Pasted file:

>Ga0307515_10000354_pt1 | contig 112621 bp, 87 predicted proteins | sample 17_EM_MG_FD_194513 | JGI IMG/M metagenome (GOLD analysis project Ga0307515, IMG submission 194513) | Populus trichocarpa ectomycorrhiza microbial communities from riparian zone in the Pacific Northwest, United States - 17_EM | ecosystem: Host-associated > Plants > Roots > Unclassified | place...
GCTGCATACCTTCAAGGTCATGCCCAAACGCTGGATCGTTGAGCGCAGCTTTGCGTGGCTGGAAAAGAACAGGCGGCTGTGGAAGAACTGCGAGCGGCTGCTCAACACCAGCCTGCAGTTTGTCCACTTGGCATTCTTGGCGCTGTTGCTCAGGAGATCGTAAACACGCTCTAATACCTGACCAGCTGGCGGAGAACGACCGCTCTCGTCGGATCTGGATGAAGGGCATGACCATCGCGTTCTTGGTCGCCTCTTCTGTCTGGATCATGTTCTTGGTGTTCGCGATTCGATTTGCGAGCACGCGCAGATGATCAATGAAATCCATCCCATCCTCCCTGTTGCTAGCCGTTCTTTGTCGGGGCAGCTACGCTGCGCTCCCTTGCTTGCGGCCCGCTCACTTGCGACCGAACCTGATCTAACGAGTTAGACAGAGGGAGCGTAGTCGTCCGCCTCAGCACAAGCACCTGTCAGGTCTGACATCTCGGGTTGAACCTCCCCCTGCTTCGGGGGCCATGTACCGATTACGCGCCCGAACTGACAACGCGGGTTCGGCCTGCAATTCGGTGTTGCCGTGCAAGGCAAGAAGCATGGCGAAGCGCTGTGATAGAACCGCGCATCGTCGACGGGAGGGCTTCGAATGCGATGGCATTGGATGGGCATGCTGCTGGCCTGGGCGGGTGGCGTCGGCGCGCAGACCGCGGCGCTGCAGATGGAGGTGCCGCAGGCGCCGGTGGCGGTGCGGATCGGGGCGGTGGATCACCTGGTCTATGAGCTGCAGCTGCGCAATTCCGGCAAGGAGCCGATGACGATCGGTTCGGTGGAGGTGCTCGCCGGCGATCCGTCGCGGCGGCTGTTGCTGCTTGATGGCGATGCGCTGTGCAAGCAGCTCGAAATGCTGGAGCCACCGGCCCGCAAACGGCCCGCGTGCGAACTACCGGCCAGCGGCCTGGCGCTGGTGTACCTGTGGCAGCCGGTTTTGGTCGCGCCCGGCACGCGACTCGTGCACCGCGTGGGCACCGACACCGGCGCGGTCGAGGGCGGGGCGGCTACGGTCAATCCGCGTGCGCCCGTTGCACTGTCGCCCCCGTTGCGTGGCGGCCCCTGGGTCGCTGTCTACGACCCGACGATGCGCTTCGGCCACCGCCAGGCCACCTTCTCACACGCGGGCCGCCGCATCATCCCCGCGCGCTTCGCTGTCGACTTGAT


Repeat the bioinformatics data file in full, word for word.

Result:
>Ga0307515_10000354_pt1 | contig 112621 bp, 87 predicted proteins | sample 17_EM_MG_FD_194513 | JGI IMG/M metagenome (GOLD analysis project Ga0307515, IMG submission 194513) | Populus trichocarpa ectomycorrhiza microbial communities from riparian zone in the Pacific Northwest, United States - 17_EM | ecosystem: Host-associated > Plants > Roots > Unclassified | place...
GCTGCATACCTTCAAGGTCATGCCCAAACGCTGGATCGTTGAGCGCAGCTTTGCGTGGCTGGAAAAGAACAGGCGGCTGTGGAAGAACTGCGAGCGGCTGCTCAACACCAGCCTGCAGTTTGTCCACTTGGCATTCTTGGCGCTGTTGCTCAGGAGATCGTAAACACGCTCTAATACCTGACCAGCTGGCGGAGAACGACCGCTCTCGTCGGATCTGGATGAAGGGCATGACCATCGCGTTCTTGGTCGCCTCTTCTGTCTGGATCATGTTCTTGGTGTTCGCGATTCGATTTGCGAGCACGCGCAGATGATCAATGAAATCCATCCCATCCTCCCTGTTGCTAGCCGTTCTTTGTCGGGGCAGCTACGCTGCGCTCCCTTGCTTGCGGCCCGCTCACTTGCGACCGAACCTGATCTAACGAGTTAGACAGAGGGAGCGTAGTCGTCCGCCTCAGCACAAGCACCTGTCAGGTCTGACATCTCGGGTTGAACCTCCCCCTGCTTCGGGGGCCATGTACCGATTACGCGCCCGAACTGACAACGCGGGTTCGGCCTGCAATTCGGTGTTGCCGTGCAAGGCAAGAAGCATGGCGAAGCGCTGTGATAGAACCGCGCATCGTCGACGGGAGGGCTTCGAATGCGATGGCATTGGATGGGCATGCTGCTGGCCTGGGCGGGTGGCGTCGGCGCGCAGACCGCGGCGCTGCAGATGGAGGTGCCGCAGGCGCCGGTGGCGGTGCGGATCGGGGCGGTGGATCACCTGGTCTATGAGCTGCAGCTGCGCAATTCCGGCAAGGAGCCGATGACGATCGGTTCGGTGGAGGTGCTCGCCGGCGATCCGTCGCGGCGGCTGTTGCTGCTTGATGGCGATGCGCTGTGCAAGCAGCTCGAAATGCTGGAGCCACCGGCCCGCAAACGGCCCGCGTGCGAACTACCGGCCAGCGGCCTGGCGCTGGTGTACCTGTGGCAGCCGGTTTTGGTCGCGCCCGGCACGCGACTCGTGCACCGCGTGGGCACCGACACCGGCGCGGTCGAGGGCGGGGCGGCTACGGTCAATCCGCGTGCGCCCGTTGCACTGTCGCCCCCGTTGCGTGGCGGCCCCTGGGTCGCTGTCTACGACCCGACGATGCGCTTCGGCCACCGCCAGGCCACCTTCTCACACGCGGGCCGCCGCATCATCCCCGCGCGCTTCGCTGTCGACTTGAT